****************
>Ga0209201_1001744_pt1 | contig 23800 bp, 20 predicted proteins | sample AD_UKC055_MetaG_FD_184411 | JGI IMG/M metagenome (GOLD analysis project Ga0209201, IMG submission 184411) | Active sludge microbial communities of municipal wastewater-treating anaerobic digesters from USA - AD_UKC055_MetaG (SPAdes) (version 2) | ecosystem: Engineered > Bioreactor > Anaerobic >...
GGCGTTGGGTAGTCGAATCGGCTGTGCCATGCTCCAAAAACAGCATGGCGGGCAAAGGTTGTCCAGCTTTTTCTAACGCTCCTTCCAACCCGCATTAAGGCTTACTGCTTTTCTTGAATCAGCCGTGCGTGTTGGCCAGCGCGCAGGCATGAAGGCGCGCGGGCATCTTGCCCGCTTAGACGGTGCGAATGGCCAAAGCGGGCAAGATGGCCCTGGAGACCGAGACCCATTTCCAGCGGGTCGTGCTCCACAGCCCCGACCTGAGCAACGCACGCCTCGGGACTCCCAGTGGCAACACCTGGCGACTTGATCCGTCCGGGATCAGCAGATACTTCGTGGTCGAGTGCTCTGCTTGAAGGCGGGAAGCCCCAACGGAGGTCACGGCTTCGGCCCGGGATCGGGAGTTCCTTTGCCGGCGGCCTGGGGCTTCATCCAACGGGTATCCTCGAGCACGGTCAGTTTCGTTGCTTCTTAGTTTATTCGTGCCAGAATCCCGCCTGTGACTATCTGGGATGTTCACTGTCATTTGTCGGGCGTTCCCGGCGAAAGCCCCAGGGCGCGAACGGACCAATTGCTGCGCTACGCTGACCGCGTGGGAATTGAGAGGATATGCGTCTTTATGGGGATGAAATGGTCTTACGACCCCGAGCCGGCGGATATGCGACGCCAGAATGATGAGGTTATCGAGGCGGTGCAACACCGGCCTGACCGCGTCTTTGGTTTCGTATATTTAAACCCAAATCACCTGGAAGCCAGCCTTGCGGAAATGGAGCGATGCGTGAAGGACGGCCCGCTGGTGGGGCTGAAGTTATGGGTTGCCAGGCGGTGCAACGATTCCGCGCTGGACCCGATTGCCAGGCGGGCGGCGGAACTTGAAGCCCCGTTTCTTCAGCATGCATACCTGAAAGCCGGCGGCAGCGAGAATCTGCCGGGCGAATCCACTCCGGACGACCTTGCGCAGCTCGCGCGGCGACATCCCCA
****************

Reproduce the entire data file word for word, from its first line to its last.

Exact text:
>Ga0209201_1001744_pt1 | contig 23800 bp, 20 predicted proteins | sample AD_UKC055_MetaG_FD_184411 | JGI IMG/M metagenome (GOLD analysis project Ga0209201, IMG submission 184411) | Active sludge microbial communities of municipal wastewater-treating anaerobic digesters from USA - AD_UKC055_MetaG (SPAdes) (version 2) | ecosystem: Engineered > Bioreactor > Anaerobic >...
GGCGTTGGGTAGTCGAATCGGCTGTGCCATGCTCCAAAAACAGCATGGCGGGCAAAGGTTGTCCAGCTTTTTCTAACGCTCCTTCCAACCCGCATTAAGGCTTACTGCTTTTCTTGAATCAGCCGTGCGTGTTGGCCAGCGCGCAGGCATGAAGGCGCGCGGGCATCTTGCCCGCTTAGACGGTGCGAATGGCCAAAGCGGGCAAGATGGCCCTGGAGACCGAGACCCATTTCCAGCGGGTCGTGCTCCACAGCCCCGACCTGAGCAACGCACGCCTCGGGACTCCCAGTGGCAACACCTGGCGACTTGATCCGTCCGGGATCAGCAGATACTTCGTGGTCGAGTGCTCTGCTTGAAGGCGGGAAGCCCCAACGGAGGTCACGGCTTCGGCCCGGGATCGGGAGTTCCTTTGCCGGCGGCCTGGGGCTTCATCCAACGGGTATCCTCGAGCACGGTCAGTTTCGTTGCTTCTTAGTTTATTCGTGCCAGAATCCCGCCTGTGACTATCTGGGATGTTCACTGTCATTTGTCGGGCGTTCCCGGCGAAAGCCCCAGGGCGCGAACGGACCAATTGCTGCGCTACGCTGACCGCGTGGGAATTGAGAGGATATGCGTCTTTATGGGGATGAAATGGTCTTACGACCCCGAGCCGGCGGATATGCGACGCCAGAATGATGAGGTTATCGAGGCGGTGCAACACCGGCCTGACCGCGTCTTTGGTTTCGTATATTTAAACCCAAATCACCTGGAAGCCAGCCTTGCGGAAATGGAGCGATGCGTGAAGGACGGCCCGCTGGTGGGGCTGAAGTTATGGGTTGCCAGGCGGTGCAACGATTCCGCGCTGGACCCGATTGCCAGGCGGGCGGCGGAACTTGAAGCCCCGTTTCTTCAGCATGCATACCTGAAAGCCGGCGGCAGCGAGAATCTGCCGGGCGAATCCACTCCGGACGACCTTGCGCAGCTCGCGCGGCGACATCCCCA